The Global Times, which is published by the country's ruling Communist party, ran an article under the headline "American band releases album venomously attacking China" and said it was part of a western plot to "grasp and control the world using democracy as a pawn".
The long-awaited album had been in the pipeline since 1994 and was finally released on Sunday to mixed reviews.
Though it is not thought to be legally on sale in China, Chinese Democracy is being streamed on the band's official MySpace site and can be bought online. China's notorious internet censors were said to be trying to block access to the band's official website earlier today.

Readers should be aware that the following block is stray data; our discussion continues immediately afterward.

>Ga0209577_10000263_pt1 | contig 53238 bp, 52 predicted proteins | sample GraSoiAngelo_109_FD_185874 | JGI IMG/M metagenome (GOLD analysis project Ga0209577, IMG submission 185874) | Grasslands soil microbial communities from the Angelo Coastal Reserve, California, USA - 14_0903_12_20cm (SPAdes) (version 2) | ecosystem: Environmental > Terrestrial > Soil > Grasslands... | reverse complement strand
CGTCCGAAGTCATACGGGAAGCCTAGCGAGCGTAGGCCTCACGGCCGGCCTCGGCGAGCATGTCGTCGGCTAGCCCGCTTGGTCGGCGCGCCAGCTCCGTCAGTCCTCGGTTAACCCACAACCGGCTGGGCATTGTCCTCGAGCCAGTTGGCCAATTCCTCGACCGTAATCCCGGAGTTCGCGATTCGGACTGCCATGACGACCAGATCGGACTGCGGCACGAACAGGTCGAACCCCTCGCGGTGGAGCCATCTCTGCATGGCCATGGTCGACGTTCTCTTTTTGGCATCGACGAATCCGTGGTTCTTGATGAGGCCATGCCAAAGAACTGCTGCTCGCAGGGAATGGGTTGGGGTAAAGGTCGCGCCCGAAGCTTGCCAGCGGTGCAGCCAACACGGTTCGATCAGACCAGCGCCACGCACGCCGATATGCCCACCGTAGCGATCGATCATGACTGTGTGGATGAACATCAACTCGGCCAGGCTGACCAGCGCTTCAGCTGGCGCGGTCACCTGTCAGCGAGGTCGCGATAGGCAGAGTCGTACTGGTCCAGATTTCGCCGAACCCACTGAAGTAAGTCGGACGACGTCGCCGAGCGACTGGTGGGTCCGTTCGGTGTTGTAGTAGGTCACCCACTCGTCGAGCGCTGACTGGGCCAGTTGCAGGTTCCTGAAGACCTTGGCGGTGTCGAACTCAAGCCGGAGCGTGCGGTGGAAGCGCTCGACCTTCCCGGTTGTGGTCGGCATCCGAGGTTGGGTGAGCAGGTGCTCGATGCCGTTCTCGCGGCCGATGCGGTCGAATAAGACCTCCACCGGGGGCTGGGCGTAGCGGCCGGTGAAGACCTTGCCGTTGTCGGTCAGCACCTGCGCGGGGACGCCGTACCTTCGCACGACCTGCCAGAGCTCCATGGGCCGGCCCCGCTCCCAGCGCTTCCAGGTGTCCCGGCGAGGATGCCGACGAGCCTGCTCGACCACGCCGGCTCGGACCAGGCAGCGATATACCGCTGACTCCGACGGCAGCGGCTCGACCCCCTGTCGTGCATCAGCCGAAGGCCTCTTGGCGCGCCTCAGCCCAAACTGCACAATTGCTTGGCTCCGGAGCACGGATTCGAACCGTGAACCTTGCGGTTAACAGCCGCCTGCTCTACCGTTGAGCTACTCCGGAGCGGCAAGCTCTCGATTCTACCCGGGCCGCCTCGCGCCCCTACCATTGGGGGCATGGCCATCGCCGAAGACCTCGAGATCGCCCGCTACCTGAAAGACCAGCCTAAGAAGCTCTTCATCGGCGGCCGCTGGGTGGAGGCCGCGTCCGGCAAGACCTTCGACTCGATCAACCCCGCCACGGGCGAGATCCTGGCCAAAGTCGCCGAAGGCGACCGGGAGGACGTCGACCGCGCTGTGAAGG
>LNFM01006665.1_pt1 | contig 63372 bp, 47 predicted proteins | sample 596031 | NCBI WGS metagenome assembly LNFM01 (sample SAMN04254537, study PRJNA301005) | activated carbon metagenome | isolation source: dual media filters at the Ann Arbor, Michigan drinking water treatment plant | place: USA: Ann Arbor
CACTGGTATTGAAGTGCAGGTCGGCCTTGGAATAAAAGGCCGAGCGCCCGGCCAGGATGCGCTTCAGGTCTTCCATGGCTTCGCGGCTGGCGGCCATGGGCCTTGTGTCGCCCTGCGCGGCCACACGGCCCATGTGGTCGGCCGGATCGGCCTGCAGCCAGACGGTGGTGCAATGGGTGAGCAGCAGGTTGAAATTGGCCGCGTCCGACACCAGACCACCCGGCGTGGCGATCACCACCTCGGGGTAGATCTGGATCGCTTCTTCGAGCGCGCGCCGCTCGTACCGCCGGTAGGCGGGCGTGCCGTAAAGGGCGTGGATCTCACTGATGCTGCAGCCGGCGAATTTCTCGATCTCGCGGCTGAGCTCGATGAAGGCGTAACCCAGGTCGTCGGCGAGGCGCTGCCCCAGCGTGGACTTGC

The album takes its title from the opening track, which Axl Rose described in 2001 as "not necessarily pro or con about China". He told an audience in Las Vegas: "It's just that right now China symbolises one of the strongest, yet most oppressive countries and governments in the world. And we [Americans] are fortunate to live in a free country."
The song itself refers to the Falun Gong meditation movement, which was banned in 1999. It has been alleged that the Chinese government has been responsible for persecuting and torturing its members.
The Chinese government has not made an official statement about the Guns N' Roses album.